Author idols: Probably Anne Tyler.
Website: www.ellenemersonwhite.com + MySpace + Facebook
Roundtable: readergirlz divas and postergirlz discuss Long May She Reign

What Kids Can Do
Just because you're not 18 yet doesn't mean you can't get involved in what's been called the most important election of our generation. Underage or not, there are loads of ways you can sound your political voice! Check out WKCD - What Kids Can Do - at http://www.whatkidscando.org and get inspired by stories of young political activists who haven't let age stop them from participating in politics. From the 16-year-old editor-in-chief of a political newspaper to a 14-year-old who registered hundreds of people to vote - their stories are sure to compel you to political action. Fight for what you believe in, rgz!


These tunes were hand-picked by the author to accompany her book - with the exception of the final two tracks, which were added by the readergirlz.
I Love Rock and Roll by Joan Jett
Cretin Hop by The Ramones
My Favorite Things by John Coltrane
My Favorite Things from The Sound of Music
A Spoonful of Sugar from The Sound of Music
Climb Every Mountain from The Sound of Music
Shall We Dance? from The King and I
Jumpin' Jack Flash by The Rolling Stones
Twentieth Century Fox by The Doors
We Are the Champions by Queen
Strong by Robbie Williams
Mother Mother by Tracy Bonham

What did you think about Long May She Reign? Have you read the other books in the series? Talk about the books at the readergirlz forum. Here are a few questions to get you started:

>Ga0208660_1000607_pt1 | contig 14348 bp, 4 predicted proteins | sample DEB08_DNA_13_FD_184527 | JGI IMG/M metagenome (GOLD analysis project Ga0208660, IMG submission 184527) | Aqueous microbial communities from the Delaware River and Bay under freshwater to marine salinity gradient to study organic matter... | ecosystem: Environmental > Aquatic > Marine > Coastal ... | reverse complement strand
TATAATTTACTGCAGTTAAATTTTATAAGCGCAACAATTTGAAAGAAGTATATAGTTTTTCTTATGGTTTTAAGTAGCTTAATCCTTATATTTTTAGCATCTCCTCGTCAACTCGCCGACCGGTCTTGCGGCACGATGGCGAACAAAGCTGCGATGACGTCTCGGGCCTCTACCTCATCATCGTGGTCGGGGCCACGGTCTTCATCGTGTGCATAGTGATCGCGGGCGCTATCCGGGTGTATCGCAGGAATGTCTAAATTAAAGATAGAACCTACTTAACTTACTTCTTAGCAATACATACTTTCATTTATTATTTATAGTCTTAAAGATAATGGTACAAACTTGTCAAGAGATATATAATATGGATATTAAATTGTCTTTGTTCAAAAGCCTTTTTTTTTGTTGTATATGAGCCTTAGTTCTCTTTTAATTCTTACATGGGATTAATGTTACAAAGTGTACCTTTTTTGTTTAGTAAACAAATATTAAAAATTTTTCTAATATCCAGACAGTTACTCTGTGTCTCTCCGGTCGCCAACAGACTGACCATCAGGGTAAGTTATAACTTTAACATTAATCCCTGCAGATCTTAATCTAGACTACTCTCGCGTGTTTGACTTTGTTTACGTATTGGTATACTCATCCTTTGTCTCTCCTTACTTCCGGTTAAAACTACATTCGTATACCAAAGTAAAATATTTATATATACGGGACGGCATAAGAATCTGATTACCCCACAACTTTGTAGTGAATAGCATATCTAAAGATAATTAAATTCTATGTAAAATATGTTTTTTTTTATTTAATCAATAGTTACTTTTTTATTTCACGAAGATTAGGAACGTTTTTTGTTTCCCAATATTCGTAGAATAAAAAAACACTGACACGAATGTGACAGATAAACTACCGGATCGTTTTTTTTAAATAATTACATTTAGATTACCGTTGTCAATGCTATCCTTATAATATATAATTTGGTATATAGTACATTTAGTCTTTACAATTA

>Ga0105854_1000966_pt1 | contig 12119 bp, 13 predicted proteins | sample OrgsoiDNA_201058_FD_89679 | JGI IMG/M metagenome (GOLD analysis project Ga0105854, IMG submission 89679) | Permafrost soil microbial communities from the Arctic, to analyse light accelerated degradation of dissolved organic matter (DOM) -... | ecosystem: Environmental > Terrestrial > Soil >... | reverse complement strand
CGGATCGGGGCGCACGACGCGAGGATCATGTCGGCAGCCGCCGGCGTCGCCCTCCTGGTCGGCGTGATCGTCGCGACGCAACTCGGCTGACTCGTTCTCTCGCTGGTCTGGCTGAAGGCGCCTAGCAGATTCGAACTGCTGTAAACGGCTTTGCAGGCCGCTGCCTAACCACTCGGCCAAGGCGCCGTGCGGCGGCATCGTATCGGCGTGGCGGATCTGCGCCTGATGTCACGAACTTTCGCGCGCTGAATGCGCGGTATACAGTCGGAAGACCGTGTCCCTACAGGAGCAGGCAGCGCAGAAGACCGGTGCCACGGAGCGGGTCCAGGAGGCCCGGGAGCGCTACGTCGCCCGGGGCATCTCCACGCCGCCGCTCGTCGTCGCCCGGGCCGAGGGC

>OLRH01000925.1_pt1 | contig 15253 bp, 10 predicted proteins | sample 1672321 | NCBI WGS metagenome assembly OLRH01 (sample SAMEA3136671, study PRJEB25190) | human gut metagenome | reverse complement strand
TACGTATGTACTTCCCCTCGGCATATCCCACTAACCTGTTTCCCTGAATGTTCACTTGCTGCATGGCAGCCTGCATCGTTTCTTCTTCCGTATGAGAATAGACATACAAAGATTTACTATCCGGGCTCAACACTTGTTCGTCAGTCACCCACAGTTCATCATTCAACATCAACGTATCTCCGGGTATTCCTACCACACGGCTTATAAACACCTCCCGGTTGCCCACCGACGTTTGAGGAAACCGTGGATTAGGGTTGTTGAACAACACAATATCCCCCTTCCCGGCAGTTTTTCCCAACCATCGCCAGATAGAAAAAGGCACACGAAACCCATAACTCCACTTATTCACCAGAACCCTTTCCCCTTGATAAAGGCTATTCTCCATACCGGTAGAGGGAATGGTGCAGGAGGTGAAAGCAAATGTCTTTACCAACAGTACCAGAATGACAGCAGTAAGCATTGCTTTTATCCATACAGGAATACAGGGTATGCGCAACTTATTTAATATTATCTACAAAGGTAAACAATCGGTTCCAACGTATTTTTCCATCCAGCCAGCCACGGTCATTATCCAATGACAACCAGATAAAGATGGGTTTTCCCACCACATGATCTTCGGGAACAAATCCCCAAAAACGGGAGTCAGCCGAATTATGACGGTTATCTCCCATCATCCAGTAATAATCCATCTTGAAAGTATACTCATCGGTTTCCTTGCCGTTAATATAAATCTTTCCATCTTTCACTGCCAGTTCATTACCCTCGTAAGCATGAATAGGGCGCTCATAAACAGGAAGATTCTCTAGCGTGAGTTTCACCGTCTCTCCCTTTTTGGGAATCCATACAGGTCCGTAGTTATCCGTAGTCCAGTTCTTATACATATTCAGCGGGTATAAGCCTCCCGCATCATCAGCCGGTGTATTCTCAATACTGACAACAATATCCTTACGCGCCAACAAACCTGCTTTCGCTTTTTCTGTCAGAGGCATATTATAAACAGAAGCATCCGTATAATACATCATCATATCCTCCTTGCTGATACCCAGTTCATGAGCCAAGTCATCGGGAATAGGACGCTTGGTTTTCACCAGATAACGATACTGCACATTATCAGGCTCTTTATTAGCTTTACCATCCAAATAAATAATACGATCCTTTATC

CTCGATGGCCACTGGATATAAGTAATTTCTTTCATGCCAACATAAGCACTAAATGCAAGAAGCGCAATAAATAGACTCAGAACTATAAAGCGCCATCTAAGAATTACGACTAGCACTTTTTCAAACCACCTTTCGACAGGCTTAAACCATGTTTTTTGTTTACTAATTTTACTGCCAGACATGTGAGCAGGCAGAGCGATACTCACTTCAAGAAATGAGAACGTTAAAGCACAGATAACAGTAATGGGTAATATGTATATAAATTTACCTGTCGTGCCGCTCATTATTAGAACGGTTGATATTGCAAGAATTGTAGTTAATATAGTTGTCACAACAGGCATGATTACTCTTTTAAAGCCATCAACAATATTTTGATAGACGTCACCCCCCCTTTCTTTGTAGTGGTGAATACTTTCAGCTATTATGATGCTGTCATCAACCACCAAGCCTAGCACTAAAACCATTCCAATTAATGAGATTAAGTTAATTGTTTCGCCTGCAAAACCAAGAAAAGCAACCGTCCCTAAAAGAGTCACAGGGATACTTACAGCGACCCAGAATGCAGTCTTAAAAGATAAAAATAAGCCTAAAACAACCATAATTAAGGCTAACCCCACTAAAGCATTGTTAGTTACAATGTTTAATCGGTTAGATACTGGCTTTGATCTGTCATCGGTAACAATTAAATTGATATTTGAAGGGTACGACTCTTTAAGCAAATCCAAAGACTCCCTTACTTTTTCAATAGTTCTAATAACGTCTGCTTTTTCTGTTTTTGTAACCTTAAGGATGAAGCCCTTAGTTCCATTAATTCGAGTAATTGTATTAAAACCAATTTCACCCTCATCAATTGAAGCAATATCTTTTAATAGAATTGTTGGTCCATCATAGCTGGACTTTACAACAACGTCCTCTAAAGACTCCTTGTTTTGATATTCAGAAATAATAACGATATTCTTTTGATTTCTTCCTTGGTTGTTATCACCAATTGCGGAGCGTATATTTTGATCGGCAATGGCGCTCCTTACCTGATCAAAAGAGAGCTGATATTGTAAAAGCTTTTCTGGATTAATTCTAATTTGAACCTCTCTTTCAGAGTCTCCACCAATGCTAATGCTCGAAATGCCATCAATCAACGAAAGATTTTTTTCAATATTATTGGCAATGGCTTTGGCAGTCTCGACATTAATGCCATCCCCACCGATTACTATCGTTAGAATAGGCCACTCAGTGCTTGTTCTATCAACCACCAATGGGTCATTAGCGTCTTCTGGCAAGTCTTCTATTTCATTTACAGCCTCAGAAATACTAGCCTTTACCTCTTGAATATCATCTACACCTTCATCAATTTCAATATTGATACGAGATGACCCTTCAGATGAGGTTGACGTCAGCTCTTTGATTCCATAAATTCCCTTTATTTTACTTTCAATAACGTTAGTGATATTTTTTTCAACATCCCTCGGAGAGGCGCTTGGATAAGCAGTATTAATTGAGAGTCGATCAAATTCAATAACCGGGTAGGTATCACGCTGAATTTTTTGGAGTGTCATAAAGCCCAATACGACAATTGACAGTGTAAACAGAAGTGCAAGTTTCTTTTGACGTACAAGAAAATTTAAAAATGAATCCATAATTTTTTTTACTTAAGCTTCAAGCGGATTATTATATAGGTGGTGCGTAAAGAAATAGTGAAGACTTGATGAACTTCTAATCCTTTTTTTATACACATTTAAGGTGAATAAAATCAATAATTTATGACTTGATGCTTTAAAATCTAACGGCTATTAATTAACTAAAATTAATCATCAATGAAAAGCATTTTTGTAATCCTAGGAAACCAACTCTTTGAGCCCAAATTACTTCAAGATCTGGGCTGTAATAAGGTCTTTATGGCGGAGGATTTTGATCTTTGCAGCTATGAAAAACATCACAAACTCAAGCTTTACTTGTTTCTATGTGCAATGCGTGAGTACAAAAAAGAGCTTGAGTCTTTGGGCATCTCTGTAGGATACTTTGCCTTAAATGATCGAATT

Meg absolutely worships the Boston Red Sox. Why do you think the team is so important to her? Do you follow any sports teams? Which ones, and why?
In Long Live the Queen, the book which leads up to Long May She Reign, the President -- Meg's mother -- is faced with a terrible situation. She can put either the country first and make no attempt to negotiate with the terrorists, or she can put her child first, and try to negotiate. Do you think she made the right decision? Why, or why not??
In Long May She Reign, Meg is dealing with a number of physical issues, which affect every single aspect of her life. Often -- because of fatigue and pain -- she makes some very bad choices. Are there better ways that she could have handled the situation? If so, how? What would you have done?
In Long May She Reign, Meg gets involved with a boy who turns out to be much more interesting and intelligent that she expected, and her original assumptions turn out to be wrong, for the most part. Have you ever misjudged someone based upon a faulty first impression? Or, has anyone ever made false assumptions about you? How did it feel?